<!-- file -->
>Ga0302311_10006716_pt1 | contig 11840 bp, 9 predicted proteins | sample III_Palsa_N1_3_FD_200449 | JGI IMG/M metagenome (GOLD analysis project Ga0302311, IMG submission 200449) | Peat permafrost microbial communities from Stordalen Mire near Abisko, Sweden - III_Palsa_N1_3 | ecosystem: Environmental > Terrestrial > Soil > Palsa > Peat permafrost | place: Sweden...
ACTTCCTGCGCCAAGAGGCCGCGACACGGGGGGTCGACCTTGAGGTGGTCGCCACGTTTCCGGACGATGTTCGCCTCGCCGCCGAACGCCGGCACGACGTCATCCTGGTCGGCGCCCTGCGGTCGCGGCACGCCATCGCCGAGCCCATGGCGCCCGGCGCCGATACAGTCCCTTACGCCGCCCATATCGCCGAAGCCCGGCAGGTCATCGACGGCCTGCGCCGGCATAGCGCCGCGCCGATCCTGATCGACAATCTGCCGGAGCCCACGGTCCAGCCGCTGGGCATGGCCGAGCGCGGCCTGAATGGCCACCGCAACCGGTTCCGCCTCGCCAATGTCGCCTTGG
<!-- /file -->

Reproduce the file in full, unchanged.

>Ga0302311_10006716_pt1 | contig 11840 bp, 9 predicted proteins | sample III_Palsa_N1_3_FD_200449 | JGI IMG/M metagenome (GOLD analysis project Ga0302311, IMG submission 200449) | Peat permafrost microbial communities from Stordalen Mire near Abisko, Sweden - III_Palsa_N1_3 | ecosystem: Environmental > Terrestrial > Soil > Palsa > Peat permafrost | place: Sweden...
ACTTCCTGCGCCAAGAGGCCGCGACACGGGGGGTCGACCTTGAGGTGGTCGCCACGTTTCCGGACGATGTTCGCCTCGCCGCCGAACGCCGGCACGACGTCATCCTGGTCGGCGCCCTGCGGTCGCGGCACGCCATCGCCGAGCCCATGGCGCCCGGCGCCGATACAGTCCCTTACGCCGCCCATATCGCCGAAGCCCGGCAGGTCATCGACGGCCTGCGCCGGCATAGCGCCGCGCCGATCCTGATCGACAATCTGCCGGAGCCCACGGTCCAGCCGCTGGGCATGGCCGAGCGCGGCCTGAATGGCCACCGCAACCGGTTCCGCCTCGCCAATGTCGCCTTGG